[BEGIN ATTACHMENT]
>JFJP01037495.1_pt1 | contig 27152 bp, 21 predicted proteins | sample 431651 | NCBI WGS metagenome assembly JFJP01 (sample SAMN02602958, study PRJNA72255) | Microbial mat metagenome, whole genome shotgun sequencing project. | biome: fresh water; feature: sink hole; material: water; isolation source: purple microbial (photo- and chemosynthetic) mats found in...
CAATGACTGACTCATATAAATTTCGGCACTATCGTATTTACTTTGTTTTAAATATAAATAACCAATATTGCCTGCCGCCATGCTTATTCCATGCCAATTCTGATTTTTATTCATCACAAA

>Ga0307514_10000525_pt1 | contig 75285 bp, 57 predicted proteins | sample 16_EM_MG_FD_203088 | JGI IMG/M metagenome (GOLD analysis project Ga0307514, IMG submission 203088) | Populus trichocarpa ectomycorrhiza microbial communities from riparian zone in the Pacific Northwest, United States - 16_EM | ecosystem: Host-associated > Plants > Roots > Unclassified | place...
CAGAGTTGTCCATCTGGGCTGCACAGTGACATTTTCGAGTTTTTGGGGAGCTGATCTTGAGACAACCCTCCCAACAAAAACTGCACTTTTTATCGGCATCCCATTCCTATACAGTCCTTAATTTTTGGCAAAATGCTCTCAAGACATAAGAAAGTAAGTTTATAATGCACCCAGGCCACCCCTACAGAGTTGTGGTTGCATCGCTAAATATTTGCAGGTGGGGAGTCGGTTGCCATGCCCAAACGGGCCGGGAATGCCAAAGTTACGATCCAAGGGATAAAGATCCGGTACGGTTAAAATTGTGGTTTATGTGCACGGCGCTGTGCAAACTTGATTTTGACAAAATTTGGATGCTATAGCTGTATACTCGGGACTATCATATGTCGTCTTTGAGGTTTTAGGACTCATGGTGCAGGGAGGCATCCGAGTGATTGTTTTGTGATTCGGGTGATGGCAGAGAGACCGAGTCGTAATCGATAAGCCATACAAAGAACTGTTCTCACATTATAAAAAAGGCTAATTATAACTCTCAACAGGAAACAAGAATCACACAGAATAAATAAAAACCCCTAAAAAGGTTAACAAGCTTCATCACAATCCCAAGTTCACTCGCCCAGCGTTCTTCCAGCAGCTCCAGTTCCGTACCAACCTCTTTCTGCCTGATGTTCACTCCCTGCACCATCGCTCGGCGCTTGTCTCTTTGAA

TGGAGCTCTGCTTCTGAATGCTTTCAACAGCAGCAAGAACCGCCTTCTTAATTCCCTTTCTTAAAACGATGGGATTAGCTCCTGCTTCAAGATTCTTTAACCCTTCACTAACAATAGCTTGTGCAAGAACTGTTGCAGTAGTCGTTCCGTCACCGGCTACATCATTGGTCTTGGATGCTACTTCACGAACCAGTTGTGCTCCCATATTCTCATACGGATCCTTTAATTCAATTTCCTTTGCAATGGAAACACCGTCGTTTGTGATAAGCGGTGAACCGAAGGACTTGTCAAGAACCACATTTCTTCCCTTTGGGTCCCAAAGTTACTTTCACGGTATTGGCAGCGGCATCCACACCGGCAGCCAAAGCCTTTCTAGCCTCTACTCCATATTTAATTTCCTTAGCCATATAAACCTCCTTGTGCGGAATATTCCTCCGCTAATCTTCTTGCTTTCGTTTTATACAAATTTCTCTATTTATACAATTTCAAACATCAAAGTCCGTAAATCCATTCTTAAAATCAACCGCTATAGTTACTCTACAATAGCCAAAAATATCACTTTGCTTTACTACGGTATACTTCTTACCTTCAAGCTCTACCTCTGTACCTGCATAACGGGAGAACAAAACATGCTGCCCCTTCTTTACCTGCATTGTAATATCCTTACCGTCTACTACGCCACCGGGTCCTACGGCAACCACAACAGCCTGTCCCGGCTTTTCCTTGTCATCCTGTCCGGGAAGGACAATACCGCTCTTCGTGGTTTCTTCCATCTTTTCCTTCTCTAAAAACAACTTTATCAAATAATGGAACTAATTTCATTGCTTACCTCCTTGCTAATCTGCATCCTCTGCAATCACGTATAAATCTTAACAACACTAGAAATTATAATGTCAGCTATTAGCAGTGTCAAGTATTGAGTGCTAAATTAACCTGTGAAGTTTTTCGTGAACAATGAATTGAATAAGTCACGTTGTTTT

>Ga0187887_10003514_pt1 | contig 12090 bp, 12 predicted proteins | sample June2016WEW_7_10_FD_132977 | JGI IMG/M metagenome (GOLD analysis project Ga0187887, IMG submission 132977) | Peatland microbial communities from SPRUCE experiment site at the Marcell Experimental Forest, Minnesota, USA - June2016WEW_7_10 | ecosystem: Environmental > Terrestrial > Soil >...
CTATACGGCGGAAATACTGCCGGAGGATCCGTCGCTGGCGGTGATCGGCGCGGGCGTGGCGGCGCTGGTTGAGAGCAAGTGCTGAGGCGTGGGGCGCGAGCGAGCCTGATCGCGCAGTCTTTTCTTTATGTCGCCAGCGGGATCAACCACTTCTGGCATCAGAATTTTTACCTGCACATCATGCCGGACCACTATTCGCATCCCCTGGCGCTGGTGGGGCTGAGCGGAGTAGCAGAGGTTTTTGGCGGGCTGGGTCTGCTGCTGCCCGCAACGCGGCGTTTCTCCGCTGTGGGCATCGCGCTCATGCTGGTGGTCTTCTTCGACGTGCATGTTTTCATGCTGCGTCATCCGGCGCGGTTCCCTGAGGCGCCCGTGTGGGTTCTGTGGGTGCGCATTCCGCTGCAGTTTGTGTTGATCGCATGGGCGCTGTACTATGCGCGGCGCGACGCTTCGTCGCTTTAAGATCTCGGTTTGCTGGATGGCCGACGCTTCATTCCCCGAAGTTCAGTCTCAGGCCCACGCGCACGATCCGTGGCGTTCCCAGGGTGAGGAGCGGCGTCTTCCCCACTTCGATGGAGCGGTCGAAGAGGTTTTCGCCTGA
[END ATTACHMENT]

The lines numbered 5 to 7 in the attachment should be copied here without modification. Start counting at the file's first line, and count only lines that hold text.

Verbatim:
TGGAGCTCTGCTTCTGAATGCTTTCAACAGCAGCAAGAACCGCCTTCTTAATTCCCTTTCTTAAAACGATGGGATTAGCTCCTGCTTCAAGATTCTTTAACCCTTCACTAACAATAGCTTGTGCAAGAACTGTTGCAGTAGTCGTTCCGTCACCGGCTACATCATTGGTCTTGGATGCTACTTCACGAACCAGTTGTGCTCCCATATTCTCATACGGATCCTTTAATTCAATTTCCTTTGCAATGGAAACACCGTCGTTTGTGATAAGCGGTGAACCGAAGGACTTGTCAAGAACCACATTTCTTCCCTTTGGGTCCCAAAGTTACTTTCACGGTATTGGCAGCGGCATCCACACCGGCAGCCAAAGCCTTTCTAGCCTCTACTCCATATTTAATTTCCTTAGCCATATAAACCTCCTTGTGCGGAATATTCCTCCGCTAATCTTCTTGCTTTCGTTTTATACAAATTTCTCTATTTATACAATTTCAAACATCAAAGTCCGTAAATCCATTCTTAAAATCAACCGCTATAGTTACTCTACAATAGCCAAAAATATCACTTTGCTTTACTACGGTATACTTCTTACCTTCAAGCTCTACCTCTGTACCTGCATAACGGGAGAACAAAACATGCTGCCCCTTCTTTACCTGCATTGTAATATCCTTACCGTCTACTACGCCACCGGGTCCTACGGCAACCACAACAGCCTGTCCCGGCTTTTCCTTGTCATCCTGTCCGGGAAGGACAATACCGCTCTTCGTGGTTTCTTCCATCTTTTCCTTCTCTAAAAACAACTTTATCAAATAATGGAACTAATTTCATTGCTTACCTCCTTGCTAATCTGCATCCTCTGCAATCACGTATAAATCTTAACAACACTAGAAATTATAATGTCAGCTATTAGCAGTGTCAAGTATTGAGTGCTAAATTAACCTGTGAAGTTTTTCGTGAACAATGAATTGAATAAGTCACGTTGTTTT

>Ga0187887_10003514_pt1 | contig 12090 bp, 12 predicted proteins | sample June2016WEW_7_10_FD_132977 | JGI IMG/M metagenome (GOLD analysis project Ga0187887, IMG submission 132977) | Peatland microbial communities from SPRUCE experiment site at the Marcell Experimental Forest, Minnesota, USA - June2016WEW_7_10 | ecosystem: Environmental > Terrestrial > Soil >...
CTATACGGCGGAAATACTGCCGGAGGATCCGTCGCTGGCGGTGATCGGCGCGGGCGTGGCGGCGCTGGTTGAGAGCAAGTGCTGAGGCGTGGGGCGCGAGCGAGCCTGATCGCGCAGTCTTTTCTTTATGTCGCCAGCGGGATCAACCACTTCTGGCATCAGAATTTTTACCTGCACATCATGCCGGACCACTATTCGCATCCCCTGGCGCTGGTGGGGCTGAGCGGAGTAGCAGAGGTTTTTGGCGGGCTGGGTCTGCTGCTGCCCGCAACGCGGCGTTTCTCCGCTGTGGGCATCGCGCTCATGCTGGTGGTCTTCTTCGACGTGCATGTTTTCATGCTGCGTCATCCGGCGCGGTTCCCTGAGGCGCCCGTGTGGGTTCTGTGGGTGCGCATTCCGCTGCAGTTTGTGTTGATCGCATGGGCGCTGTACTATGCGCGGCGCGACGCTTCGTCGCTTTAAGATCTCGGTTTGCTGGATGGCCGACGCTTCATTCCCCGAAGTTCAGTCTCAGGCCCACGCGCACGATCCGTGGCGTTCCCAGGGTGAGGAGCGGCGTCTTCCCCACTTCGATGGAGCGGTCGAAGAGGTTTTCGCCTGA